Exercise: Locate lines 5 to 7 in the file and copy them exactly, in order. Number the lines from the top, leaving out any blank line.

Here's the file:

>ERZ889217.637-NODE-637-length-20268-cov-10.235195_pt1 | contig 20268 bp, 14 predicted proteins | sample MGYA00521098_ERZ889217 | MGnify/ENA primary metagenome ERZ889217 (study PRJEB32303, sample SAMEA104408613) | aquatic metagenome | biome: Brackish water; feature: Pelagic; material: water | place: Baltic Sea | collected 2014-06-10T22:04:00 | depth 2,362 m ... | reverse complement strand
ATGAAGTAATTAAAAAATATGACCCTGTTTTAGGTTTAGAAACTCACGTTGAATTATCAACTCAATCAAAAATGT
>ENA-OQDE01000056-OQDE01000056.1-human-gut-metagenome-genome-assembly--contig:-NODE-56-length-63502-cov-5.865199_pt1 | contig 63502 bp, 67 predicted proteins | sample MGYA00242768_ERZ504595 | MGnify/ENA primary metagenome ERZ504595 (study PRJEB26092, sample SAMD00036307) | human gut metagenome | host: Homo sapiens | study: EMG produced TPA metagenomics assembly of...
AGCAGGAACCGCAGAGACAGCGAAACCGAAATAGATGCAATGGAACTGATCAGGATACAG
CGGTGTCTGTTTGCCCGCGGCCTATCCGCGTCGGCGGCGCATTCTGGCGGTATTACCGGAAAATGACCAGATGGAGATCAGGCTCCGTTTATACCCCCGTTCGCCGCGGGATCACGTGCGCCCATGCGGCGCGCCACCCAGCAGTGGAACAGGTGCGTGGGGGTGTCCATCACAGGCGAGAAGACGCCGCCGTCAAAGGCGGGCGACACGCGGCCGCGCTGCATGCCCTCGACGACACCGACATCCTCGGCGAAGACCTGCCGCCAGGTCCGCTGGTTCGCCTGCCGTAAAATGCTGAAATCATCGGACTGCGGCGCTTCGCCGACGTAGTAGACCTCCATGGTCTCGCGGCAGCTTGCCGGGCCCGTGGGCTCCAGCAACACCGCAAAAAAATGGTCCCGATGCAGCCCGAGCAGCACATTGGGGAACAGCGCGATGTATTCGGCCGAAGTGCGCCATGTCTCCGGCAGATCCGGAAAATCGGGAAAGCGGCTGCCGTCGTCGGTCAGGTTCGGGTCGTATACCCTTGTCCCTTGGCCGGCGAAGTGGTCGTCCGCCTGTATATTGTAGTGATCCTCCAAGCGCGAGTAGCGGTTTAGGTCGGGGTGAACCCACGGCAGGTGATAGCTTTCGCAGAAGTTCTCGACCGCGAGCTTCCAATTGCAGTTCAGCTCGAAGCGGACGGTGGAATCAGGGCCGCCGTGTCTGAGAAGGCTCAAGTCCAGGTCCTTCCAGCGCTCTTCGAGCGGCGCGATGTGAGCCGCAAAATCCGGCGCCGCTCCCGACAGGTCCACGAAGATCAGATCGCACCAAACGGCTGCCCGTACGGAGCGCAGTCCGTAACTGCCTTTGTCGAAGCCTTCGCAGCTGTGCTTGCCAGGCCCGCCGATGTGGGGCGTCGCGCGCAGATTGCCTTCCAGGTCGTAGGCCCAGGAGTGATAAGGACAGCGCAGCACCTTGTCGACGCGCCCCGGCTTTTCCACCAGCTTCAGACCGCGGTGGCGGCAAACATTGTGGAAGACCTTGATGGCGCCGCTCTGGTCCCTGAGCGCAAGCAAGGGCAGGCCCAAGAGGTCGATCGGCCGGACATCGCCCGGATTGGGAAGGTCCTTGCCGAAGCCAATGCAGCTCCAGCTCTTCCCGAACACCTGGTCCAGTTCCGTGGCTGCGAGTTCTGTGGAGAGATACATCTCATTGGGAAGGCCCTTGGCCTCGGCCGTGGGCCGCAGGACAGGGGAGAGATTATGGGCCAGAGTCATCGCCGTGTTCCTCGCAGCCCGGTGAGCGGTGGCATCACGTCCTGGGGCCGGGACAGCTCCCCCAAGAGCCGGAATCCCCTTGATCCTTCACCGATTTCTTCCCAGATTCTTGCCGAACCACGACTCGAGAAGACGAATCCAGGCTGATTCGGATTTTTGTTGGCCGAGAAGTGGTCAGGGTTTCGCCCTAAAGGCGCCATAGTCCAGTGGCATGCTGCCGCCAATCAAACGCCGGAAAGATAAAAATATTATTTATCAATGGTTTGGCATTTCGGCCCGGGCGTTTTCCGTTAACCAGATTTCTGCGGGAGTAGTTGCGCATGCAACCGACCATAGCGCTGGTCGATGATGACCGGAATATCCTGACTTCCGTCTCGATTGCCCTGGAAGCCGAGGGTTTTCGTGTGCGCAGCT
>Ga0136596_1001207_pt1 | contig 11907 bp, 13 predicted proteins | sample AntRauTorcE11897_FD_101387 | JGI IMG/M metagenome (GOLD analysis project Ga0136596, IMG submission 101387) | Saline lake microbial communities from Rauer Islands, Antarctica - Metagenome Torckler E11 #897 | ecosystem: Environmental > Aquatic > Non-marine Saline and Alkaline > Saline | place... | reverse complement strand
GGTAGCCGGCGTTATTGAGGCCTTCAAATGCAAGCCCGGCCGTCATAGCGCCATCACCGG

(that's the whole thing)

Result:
CGGTGTCTGTTTGCCCGCGGCCTATCCGCGTCGGCGGCGCATTCTGGCGGTATTACCGGAAAATGACCAGATGGAGATCAGGCTCCGTTTATACCCCCGTTCGCCGCGGGATCACGTGCGCCCATGCGGCGCGCCACCCAGCAGTGGAACAGGTGCGTGGGGGTGTCCATCACAGGCGAGAAGACGCCGCCGTCAAAGGCGGGCGACACGCGGCCGCGCTGCATGCCCTCGACGACACCGACATCCTCGGCGAAGACCTGCCGCCAGGTCCGCTGGTTCGCCTGCCGTAAAATGCTGAAATCATCGGACTGCGGCGCTTCGCCGACGTAGTAGACCTCCATGGTCTCGCGGCAGCTTGCCGGGCCCGTGGGCTCCAGCAACACCGCAAAAAAATGGTCCCGATGCAGCCCGAGCAGCACATTGGGGAACAGCGCGATGTATTCGGCCGAAGTGCGCCATGTCTCCGGCAGATCCGGAAAATCGGGAAAGCGGCTGCCGTCGTCGGTCAGGTTCGGGTCGTATACCCTTGTCCCTTGGCCGGCGAAGTGGTCGTCCGCCTGTATATTGTAGTGATCCTCCAAGCGCGAGTAGCGGTTTAGGTCGGGGTGAACCCACGGCAGGTGATAGCTTTCGCAGAAGTTCTCGACCGCGAGCTTCCAATTGCAGTTCAGCTCGAAGCGGACGGTGGAATCAGGGCCGCCGTGTCTGAGAAGGCTCAAGTCCAGGTCCTTCCAGCGCTCTTCGAGCGGCGCGATGTGAGCCGCAAAATCCGGCGCCGCTCCCGACAGGTCCACGAAGATCAGATCGCACCAAACGGCTGCCCGTACGGAGCGCAGTCCGTAACTGCCTTTGTCGAAGCCTTCGCAGCTGTGCTTGCCAGGCCCGCCGATGTGGGGCGTCGCGCGCAGATTGCCTTCCAGGTCGTAGGCCCAGGAGTGATAAGGACAGCGCAGCACCTTGTCGACGCGCCCCGGCTTTTCCACCAGCTTCAGACCGCGGTGGCGGCAAACATTGTGGAAGACCTTGATGGCGCCGCTCTGGTCCCTGAGCGCAAGCAAGGGCAGGCCCAAGAGGTCGATCGGCCGGACATCGCCCGGATTGGGAAGGTCCTTGCCGAAGCCAATGCAGCTCCAGCTCTTCCCGAACACCTGGTCCAGTTCCGTGGCTGCGAGTTCTGTGGAGAGATACATCTCATTGGGAAGGCCCTTGGCCTCGGCCGTGGGCCGCAGGACAGGGGAGAGATTATGGGCCAGAGTCATCGCCGTGTTCCTCGCAGCCCGGTGAGCGGTGGCATCACGTCCTGGGGCCGGGACAGCTCCCCCAAGAGCCGGAATCCCCTTGATCCTTCACCGATTTCTTCCCAGATTCTTGCCGAACCACGACTCGAGAAGACGAATCCAGGCTGATTCGGATTTTTGTTGGCCGAGAAGTGGTCAGGGTTTCGCCCTAAAGGCGCCATAGTCCAGTGGCATGCTGCCGCCAATCAAACGCCGGAAAGATAAAAATATTATTTATCAATGGTTTGGCATTTCGGCCCGGGCGTTTTCCGTTAACCAGATTTCTGCGGGAGTAGTTGCGCATGCAACCGACCATAGCGCTGGTCGATGATGACCGGAATATCCTGACTTCCGTCTCGATTGCCCTGGAAGCCGAGGGTTTTCGTGTGCGCAGCT
>Ga0136596_1001207_pt1 | contig 11907 bp, 13 predicted proteins | sample AntRauTorcE11897_FD_101387 | JGI IMG/M metagenome (GOLD analysis project Ga0136596, IMG submission 101387) | Saline lake microbial communities from Rauer Islands, Antarctica - Metagenome Torckler E11 #897 | ecosystem: Environmental > Aquatic > Non-marine Saline and Alkaline > Saline | place... | reverse complement strand
GGTAGCCGGCGTTATTGAGGCCTTCAAATGCAAGCCCGGCCGTCATAGCGCCATCACCGG